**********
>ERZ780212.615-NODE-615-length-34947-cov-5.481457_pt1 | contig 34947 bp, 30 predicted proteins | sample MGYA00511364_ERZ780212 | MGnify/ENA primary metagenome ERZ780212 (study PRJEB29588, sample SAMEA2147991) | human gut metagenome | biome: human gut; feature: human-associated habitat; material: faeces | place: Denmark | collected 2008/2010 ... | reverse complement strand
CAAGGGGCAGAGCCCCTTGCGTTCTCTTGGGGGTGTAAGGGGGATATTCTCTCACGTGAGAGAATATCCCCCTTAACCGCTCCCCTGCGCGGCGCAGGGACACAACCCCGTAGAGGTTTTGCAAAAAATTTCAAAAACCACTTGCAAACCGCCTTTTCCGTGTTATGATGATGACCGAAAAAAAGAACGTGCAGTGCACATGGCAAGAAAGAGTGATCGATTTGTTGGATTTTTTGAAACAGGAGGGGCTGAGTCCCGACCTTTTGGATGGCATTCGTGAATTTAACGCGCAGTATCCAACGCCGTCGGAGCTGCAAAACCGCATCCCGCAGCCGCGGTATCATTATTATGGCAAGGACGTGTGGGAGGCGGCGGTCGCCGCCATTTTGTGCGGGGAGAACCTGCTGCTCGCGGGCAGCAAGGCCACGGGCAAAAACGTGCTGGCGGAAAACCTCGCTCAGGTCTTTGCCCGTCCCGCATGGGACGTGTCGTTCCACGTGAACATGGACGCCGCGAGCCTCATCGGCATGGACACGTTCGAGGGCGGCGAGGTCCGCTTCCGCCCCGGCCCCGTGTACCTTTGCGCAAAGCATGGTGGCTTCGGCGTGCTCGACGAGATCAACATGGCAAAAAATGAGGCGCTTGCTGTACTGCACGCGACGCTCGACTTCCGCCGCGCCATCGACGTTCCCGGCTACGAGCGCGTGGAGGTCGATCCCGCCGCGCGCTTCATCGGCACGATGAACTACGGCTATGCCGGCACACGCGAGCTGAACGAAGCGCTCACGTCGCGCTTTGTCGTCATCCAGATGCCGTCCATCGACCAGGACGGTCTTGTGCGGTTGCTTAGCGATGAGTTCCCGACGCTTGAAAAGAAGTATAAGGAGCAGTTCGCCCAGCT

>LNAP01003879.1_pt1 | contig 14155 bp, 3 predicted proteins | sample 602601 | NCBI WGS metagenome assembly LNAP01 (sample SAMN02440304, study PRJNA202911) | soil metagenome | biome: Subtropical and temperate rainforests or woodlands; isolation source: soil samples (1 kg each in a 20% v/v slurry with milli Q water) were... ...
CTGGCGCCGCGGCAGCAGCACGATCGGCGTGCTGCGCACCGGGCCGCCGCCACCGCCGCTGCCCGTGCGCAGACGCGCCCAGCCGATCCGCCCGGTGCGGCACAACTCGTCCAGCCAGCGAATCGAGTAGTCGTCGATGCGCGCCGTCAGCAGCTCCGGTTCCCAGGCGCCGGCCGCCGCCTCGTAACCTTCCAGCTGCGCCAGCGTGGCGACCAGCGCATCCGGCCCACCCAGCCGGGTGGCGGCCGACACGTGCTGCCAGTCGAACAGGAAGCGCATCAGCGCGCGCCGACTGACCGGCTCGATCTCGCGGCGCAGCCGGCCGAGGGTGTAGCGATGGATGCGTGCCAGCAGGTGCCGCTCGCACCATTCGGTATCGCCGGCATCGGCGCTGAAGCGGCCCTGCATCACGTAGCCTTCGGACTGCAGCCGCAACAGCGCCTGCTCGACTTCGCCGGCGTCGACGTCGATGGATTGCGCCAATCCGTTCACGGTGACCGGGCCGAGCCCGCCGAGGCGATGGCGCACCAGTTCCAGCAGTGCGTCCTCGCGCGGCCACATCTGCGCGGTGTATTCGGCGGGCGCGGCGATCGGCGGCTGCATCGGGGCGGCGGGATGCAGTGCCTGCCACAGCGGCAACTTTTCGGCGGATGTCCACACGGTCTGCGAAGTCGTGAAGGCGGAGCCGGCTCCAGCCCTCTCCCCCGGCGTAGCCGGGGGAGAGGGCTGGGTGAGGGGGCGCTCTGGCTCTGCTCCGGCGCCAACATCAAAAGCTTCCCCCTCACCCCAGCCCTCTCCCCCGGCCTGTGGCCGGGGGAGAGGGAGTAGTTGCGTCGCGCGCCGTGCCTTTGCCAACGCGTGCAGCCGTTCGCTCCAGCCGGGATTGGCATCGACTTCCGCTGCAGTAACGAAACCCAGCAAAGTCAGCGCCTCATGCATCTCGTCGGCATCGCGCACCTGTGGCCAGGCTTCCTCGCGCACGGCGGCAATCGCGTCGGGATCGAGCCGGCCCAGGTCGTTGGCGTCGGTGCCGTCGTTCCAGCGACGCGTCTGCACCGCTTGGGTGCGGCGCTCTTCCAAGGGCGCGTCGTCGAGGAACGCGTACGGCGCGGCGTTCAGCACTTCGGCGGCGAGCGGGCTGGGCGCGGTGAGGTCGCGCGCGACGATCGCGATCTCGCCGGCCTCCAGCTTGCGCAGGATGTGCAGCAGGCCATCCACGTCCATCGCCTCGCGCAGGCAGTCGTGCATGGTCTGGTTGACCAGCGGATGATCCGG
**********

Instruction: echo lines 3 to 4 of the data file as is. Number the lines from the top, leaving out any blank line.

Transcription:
>LNAP01003879.1_pt1 | contig 14155 bp, 3 predicted proteins | sample 602601 | NCBI WGS metagenome assembly LNAP01 (sample SAMN02440304, study PRJNA202911) | soil metagenome | biome: Subtropical and temperate rainforests or woodlands; isolation source: soil samples (1 kg each in a 20% v/v slurry with milli Q water) were... ...
CTGGCGCCGCGGCAGCAGCACGATCGGCGTGCTGCGCACCGGGCCGCCGCCACCGCCGCTGCCCGTGCGCAGACGCGCCCAGCCGATCCGCCCGGTGCGGCACAACTCGTCCAGCCAGCGAATCGAGTAGTCGTCGATGCGCGCCGTCAGCAGCTCCGGTTCCCAGGCGCCGGCCGCCGCCTCGTAACCTTCCAGCTGCGCCAGCGTGGCGACCAGCGCATCCGGCCCACCCAGCCGGGTGGCGGCCGACACGTGCTGCCAGTCGAACAGGAAGCGCATCAGCGCGCGCCGACTGACCGGCTCGATCTCGCGGCGCAGCCGGCCGAGGGTGTAGCGATGGATGCGTGCCAGCAGGTGCCGCTCGCACCATTCGGTATCGCCGGCATCGGCGCTGAAGCGGCCCTGCATCACGTAGCCTTCGGACTGCAGCCGCAACAGCGCCTGCTCGACTTCGCCGGCGTCGACGTCGATGGATTGCGCCAATCCGTTCACGGTGACCGGGCCGAGCCCGCCGAGGCGATGGCGCACCAGTTCCAGCAGTGCGTCCTCGCGCGGCCACATCTGCGCGGTGTATTCGGCGGGCGCGGCGATCGGCGGCTGCATCGGGGCGGCGGGATGCAGTGCCTGCCACAGCGGCAACTTTTCGGCGGATGTCCACACGGTCTGCGAAGTCGTGAAGGCGGAGCCGGCTCCAGCCCTCTCCCCCGGCGTAGCCGGGGGAGAGGGCTGGGTGAGGGGGCGCTCTGGCTCTGCTCCGGCGCCAACATCAAAAGCTTCCCCCTCACCCCAGCCCTCTCCCCCGGCCTGTGGCCGGGGGAGAGGGAGTAGTTGCGTCGCGCGCCGTGCCTTTGCCAACGCGTGCAGCCGTTCGCTCCAGCCGGGATTGGCATCGACTTCCGCTGCAGTAACGAAACCCAGCAAAGTCAGCGCCTCATGCATCTCGTCGGCATCGCGCACCTGTGGCCAGGCTTCCTCGCGCACGGCGGCAATCGCGTCGGGATCGAGCCGGCCCAGGTCGTTGGCGTCGGTGCCGTCGTTCCAGCGACGCGTCTGCACCGCTTGGGTGCGGCGCTCTTCCAAGGGCGCGTCGTCGAGGAACGCGTACGGCGCGGCGTTCAGCACTTCGGCGGCGAGCGGGCTGGGCGCGGTGAGGTCGCGCGCGACGATCGCGATCTCGCCGGCCTCCAGCTTGCGCAGGATGTGCAGCAGGCCATCCACGTCCATCGCCTCGCGCAGGCAGTCGTGCATGGTCTGGTTGACCAGCGGATGATCCGG